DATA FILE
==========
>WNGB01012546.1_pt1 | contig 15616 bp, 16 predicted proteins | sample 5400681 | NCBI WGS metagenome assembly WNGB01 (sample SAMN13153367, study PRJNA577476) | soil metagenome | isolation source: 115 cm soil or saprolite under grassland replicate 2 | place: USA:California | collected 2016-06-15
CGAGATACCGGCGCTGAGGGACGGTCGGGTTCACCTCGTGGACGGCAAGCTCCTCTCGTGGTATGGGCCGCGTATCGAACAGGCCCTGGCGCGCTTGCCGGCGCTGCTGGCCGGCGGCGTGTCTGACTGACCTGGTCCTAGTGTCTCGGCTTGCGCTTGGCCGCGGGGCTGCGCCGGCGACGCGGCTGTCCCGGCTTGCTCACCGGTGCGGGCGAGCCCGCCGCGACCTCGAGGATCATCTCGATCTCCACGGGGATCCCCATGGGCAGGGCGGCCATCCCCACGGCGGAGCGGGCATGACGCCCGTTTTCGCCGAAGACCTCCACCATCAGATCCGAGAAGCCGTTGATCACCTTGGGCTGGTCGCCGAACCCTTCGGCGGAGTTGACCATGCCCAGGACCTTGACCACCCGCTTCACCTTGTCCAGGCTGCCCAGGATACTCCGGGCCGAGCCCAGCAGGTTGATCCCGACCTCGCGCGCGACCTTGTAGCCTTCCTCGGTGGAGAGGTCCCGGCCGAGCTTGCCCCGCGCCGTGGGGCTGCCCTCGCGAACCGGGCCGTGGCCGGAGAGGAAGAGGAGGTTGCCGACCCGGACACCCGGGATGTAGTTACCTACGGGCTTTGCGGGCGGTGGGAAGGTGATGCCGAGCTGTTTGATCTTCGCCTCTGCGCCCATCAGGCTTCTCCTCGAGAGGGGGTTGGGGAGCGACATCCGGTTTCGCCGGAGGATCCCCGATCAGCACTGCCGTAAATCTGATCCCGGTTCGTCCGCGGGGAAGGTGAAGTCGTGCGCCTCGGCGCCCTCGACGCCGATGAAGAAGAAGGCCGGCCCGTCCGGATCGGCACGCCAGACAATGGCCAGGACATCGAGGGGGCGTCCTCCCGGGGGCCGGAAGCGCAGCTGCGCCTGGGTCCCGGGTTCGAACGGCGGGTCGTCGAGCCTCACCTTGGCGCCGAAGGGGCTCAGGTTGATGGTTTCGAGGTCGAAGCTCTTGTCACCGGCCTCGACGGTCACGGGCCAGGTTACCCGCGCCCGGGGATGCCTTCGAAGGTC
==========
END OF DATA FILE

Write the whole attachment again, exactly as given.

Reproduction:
>WNGB01012546.1_pt1 | contig 15616 bp, 16 predicted proteins | sample 5400681 | NCBI WGS metagenome assembly WNGB01 (sample SAMN13153367, study PRJNA577476) | soil metagenome | isolation source: 115 cm soil or saprolite under grassland replicate 2 | place: USA:California | collected 2016-06-15
CGAGATACCGGCGCTGAGGGACGGTCGGGTTCACCTCGTGGACGGCAAGCTCCTCTCGTGGTATGGGCCGCGTATCGAACAGGCCCTGGCGCGCTTGCCGGCGCTGCTGGCCGGCGGCGTGTCTGACTGACCTGGTCCTAGTGTCTCGGCTTGCGCTTGGCCGCGGGGCTGCGCCGGCGACGCGGCTGTCCCGGCTTGCTCACCGGTGCGGGCGAGCCCGCCGCGACCTCGAGGATCATCTCGATCTCCACGGGGATCCCCATGGGCAGGGCGGCCATCCCCACGGCGGAGCGGGCATGACGCCCGTTTTCGCCGAAGACCTCCACCATCAGATCCGAGAAGCCGTTGATCACCTTGGGCTGGTCGCCGAACCCTTCGGCGGAGTTGACCATGCCCAGGACCTTGACCACCCGCTTCACCTTGTCCAGGCTGCCCAGGATACTCCGGGCCGAGCCCAGCAGGTTGATCCCGACCTCGCGCGCGACCTTGTAGCCTTCCTCGGTGGAGAGGTCCCGGCCGAGCTTGCCCCGCGCCGTGGGGCTGCCCTCGCGAACCGGGCCGTGGCCGGAGAGGAAGAGGAGGTTGCCGACCCGGACACCCGGGATGTAGTTACCTACGGGCTTTGCGGGCGGTGGGAAGGTGATGCCGAGCTGTTTGATCTTCGCCTCTGCGCCCATCAGGCTTCTCCTCGAGAGGGGGTTGGGGAGCGACATCCGGTTTCGCCGGAGGATCCCCGATCAGCACTGCCGTAAATCTGATCCCGGTTCGTCCGCGGGGAAGGTGAAGTCGTGCGCCTCGGCGCCCTCGACGCCGATGAAGAAGAAGGCCGGCCCGTCCGGATCGGCACGCCAGACAATGGCCAGGACATCGAGGGGGCGTCCTCCCGGGGGCCGGAAGCGCAGCTGCGCCTGGGTCCCGGGTTCGAACGGCGGGTCGTCGAGCCTCACCTTGGCGCCGAAGGGGCTCAGGTTGATGGTTTCGAGGTCGAAGCTCTTGTCACCGGCCTCGACGGTCACGGGCCAGGTTACCCGCGCCCGGGGATGCCTTCGAAGGTC